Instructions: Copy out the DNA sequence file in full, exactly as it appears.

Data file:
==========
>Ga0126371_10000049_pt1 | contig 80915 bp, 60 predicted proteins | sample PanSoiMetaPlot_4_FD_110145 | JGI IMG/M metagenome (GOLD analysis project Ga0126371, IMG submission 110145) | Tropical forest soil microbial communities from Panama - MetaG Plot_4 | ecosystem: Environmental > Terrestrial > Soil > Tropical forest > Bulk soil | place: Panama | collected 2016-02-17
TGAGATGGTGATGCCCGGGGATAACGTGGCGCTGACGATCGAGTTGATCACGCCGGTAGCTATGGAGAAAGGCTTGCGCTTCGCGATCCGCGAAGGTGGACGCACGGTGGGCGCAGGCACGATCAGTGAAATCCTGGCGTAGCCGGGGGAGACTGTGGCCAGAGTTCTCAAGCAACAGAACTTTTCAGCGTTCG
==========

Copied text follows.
>Ga0126371_10000049_pt1 | contig 80915 bp, 60 predicted proteins | sample PanSoiMetaPlot_4_FD_110145 | JGI IMG/M metagenome (GOLD analysis project Ga0126371, IMG submission 110145) | Tropical forest soil microbial communities from Panama - MetaG Plot_4 | ecosystem: Environmental > Terrestrial > Soil > Tropical forest > Bulk soil | place: Panama | collected 2016-02-17
TGAGATGGTGATGCCCGGGGATAACGTGGCGCTGACGATCGAGTTGATCACGCCGGTAGCTATGGAGAAAGGCTTGCGCTTCGCGATCCGCGAAGGTGGACGCACGGTGGGCGCAGGCACGATCAGTGAAATCCTGGCGTAGCCGGGGGAGACTGTGGCCAGAGTTCTCAAGCAACAGAACTTTTCAGCGTTCG